Because Earth is not detention hall, because postmodern Christians are abandoning End-times theories of abandonment, because this world is the world of God’s redemptive activity, because man is steward, not owner, of Creation (the earth is the Lord’s and everything in it); because this earth is the one being renewed and restored (Matthew 19:28; Acts 3: 21, Romans 8: 19-25 etc), because this earth is where the resurrection will occur – a trait of postmodern/emerging Christianity is a concern for the Creation, the environment, this place. Recycling is an ethical issue for postmoderns. Endangered species are part of a theology of creation, an issue of biblical proportions for them. This may sound ludicrous to some modern Christians. If it does sound ludicrous then we are at a point of departure between modern and postmodern Christianity, and I suspect future generations of Christians will look back and consider those modern Christians to be the ludicrous ones. Postmoderns do not walk around with the primary view of Christian faith being getting me to heaven when I die. The world around them, the Creation here and now, figure large. In fact, if push comes to theological shove, some modern Christians may want to call ‘hippie tree-hugger’ but the postmodern Christian will respond that they are embracing a Hebraic biblical worldview while the modern Christian is a dualistic Gnostic, denying this world and focused on blasting off to a purely spiritual one, implicitly denying resurrection.
Some may not believe modern evangelicalism has been outright anti-environment. It may be that the impression comes from particular political positions evangelicals have been known for. However, pop modern evangelical theology has factored in: an inventor friend of mine, when asked about the environmental safety of his invention, actually said “well, it’s all gonna burn, so who cares?”
When postmodern Christians hear evangelical leaders decry this concern for Creation and the environment it sounds to their ears suspiciously like a Republican defense of big business or Left Behind theology or both. While it is true that this environmental concern is a reflection of societal awakenings that began in the early 1900s with individuals like outdoorsman/ nature lover President Teddy Roosevelt and his crowd, what the postmodern Christians have done is take that concern for the environment and look into the Bible and come to realize “hey! this is part of our mandate!” So while movements in the broader culture may well have sparked the most recent Christian look at the issue, what’s been discovered is that our Scriptures indeed have a direction for us on this subject, and our history has many resources as well.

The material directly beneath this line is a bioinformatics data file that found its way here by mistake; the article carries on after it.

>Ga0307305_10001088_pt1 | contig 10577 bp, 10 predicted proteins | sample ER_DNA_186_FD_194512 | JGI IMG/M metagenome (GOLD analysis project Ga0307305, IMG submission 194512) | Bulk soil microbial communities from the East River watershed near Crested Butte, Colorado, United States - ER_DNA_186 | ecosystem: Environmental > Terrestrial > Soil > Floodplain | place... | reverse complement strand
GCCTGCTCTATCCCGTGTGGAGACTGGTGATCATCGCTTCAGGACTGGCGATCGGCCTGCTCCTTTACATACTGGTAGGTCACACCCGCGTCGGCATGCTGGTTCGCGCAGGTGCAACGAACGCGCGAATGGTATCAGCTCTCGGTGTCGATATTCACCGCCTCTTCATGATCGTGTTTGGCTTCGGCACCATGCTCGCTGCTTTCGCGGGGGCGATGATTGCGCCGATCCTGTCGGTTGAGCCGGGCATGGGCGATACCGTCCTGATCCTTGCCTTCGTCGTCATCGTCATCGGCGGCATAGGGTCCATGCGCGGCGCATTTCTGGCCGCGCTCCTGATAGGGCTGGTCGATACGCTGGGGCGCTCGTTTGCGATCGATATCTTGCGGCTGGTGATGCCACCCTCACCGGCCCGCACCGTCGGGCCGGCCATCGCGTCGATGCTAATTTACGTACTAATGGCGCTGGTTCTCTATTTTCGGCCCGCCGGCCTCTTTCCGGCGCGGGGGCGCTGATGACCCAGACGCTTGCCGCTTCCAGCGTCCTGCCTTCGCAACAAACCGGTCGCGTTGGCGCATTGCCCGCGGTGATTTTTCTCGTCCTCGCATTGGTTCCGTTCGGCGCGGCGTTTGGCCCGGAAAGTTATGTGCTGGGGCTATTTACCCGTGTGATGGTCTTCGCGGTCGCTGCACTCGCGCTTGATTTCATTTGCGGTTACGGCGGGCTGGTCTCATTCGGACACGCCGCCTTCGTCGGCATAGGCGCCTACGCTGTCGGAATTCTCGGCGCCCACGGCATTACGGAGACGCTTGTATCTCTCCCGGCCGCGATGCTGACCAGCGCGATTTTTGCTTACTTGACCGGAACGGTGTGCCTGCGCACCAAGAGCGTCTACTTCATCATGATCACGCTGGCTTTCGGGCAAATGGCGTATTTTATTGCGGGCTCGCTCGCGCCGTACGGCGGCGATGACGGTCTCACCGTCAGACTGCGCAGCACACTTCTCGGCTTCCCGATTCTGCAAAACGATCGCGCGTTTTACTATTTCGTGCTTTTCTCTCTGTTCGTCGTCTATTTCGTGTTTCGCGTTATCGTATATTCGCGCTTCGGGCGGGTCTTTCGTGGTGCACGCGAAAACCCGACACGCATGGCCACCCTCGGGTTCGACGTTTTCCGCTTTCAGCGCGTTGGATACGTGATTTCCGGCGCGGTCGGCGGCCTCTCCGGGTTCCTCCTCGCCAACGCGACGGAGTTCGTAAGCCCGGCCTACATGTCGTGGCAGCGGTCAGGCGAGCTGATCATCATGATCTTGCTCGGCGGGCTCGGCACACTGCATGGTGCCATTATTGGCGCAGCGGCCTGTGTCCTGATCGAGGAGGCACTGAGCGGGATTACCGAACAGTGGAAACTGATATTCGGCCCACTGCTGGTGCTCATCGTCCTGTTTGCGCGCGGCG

Bloggers and other de-criers of the Emergent boogeyman hear postmodern Christians speaking about their profound concern over creation and their deep interest in being good stewards of the world God made, and accuse them of being New Age Earth Mother worshippers. In reality, this is the ‘greening of the evangelical conscience’. It isn’t going away. And it’s in line with a biblical theology of creation. A creation God cares about, evidenced in his discussion of birds, mammals and plant life throughout the Scriptures, especially the Wisdom literature. So: good.
Extremely true. Jesus died to save the world. He is redeeming the world, so shouldn’t we who proclaim him have a part in redeeming creation?
Yes, exactly! Thanks for your thoughts Nicole.